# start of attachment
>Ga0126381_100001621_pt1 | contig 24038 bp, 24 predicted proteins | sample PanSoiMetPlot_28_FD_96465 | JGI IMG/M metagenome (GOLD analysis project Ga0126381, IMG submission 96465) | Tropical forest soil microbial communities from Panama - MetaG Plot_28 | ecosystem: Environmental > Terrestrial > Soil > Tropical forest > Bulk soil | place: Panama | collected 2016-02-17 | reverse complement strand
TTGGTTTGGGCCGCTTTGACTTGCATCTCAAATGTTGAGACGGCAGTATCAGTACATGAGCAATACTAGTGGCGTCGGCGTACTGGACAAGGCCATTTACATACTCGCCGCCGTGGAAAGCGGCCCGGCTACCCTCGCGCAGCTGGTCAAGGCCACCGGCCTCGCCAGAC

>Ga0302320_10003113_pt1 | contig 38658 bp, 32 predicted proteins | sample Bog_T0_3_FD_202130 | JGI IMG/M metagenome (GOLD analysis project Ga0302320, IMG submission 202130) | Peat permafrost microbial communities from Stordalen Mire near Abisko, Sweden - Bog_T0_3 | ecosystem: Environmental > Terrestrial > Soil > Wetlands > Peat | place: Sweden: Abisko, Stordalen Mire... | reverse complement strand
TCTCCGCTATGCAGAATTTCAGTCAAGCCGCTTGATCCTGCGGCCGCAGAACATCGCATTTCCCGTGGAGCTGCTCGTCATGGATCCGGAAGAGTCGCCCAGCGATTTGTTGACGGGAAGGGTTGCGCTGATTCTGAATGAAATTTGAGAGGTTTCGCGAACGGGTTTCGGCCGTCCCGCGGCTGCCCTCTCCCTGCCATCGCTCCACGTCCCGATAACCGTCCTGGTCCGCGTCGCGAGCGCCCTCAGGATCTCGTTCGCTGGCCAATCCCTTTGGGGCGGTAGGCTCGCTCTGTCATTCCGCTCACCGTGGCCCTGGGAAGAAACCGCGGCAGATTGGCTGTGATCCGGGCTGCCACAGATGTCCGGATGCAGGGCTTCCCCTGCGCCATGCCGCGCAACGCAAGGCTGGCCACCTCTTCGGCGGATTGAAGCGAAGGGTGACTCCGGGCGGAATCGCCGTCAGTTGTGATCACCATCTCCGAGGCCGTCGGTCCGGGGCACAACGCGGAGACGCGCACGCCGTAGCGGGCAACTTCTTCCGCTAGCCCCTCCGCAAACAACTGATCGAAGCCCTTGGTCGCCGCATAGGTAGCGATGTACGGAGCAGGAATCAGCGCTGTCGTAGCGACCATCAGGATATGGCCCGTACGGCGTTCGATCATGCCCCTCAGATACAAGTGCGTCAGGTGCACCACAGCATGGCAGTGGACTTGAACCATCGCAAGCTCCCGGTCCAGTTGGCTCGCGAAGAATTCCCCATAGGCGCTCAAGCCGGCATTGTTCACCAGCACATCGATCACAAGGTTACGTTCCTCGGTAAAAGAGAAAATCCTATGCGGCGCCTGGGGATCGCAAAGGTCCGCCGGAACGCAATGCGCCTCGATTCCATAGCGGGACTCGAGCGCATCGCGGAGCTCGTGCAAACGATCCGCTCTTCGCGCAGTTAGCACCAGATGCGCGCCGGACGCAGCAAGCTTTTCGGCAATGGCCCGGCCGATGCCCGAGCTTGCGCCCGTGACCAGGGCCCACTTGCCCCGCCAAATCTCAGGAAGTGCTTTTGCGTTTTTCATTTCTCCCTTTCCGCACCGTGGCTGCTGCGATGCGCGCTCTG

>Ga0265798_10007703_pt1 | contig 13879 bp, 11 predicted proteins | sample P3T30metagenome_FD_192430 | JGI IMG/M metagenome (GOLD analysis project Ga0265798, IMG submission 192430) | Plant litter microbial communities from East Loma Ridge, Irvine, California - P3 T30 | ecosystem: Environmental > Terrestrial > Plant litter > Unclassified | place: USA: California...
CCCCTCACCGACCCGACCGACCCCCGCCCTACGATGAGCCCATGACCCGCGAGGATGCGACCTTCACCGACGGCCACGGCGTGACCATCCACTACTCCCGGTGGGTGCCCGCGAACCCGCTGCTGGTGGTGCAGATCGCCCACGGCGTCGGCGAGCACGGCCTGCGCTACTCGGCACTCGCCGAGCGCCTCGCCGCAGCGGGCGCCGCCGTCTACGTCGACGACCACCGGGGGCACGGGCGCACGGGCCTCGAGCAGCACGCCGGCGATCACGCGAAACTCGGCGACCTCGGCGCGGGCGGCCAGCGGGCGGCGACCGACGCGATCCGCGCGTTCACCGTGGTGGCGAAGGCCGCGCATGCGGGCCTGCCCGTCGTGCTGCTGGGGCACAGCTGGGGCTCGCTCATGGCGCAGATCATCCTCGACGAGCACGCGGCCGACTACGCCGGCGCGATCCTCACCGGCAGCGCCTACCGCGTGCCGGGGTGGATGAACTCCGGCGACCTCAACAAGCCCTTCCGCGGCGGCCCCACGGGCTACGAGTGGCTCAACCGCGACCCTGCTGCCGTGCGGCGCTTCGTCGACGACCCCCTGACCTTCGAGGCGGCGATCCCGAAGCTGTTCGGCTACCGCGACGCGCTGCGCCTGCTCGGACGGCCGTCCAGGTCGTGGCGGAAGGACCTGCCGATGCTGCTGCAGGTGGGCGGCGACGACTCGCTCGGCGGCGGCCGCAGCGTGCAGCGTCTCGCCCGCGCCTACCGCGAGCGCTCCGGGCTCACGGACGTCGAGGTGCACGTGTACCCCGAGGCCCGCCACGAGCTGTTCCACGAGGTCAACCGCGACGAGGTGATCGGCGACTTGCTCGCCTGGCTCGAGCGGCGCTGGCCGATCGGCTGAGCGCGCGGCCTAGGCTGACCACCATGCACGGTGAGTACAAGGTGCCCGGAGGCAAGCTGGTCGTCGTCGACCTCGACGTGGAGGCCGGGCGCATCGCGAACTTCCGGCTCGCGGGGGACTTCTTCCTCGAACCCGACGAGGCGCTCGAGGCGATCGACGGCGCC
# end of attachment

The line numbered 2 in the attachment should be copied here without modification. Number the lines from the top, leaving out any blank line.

TTGGTTTGGGCCGCTTTGACTTGCATCTCAAATGTTGAGACGGCAGTATCAGTACATGAGCAATACTAGTGGCGTCGGCGTACTGGACAAGGCCATTTACATACTCGCCGCCGTGGAAAGCGGCCCGGCTACCCTCGCGCAGCTGGTCAAGGCCACCGGCCTCGCCAGAC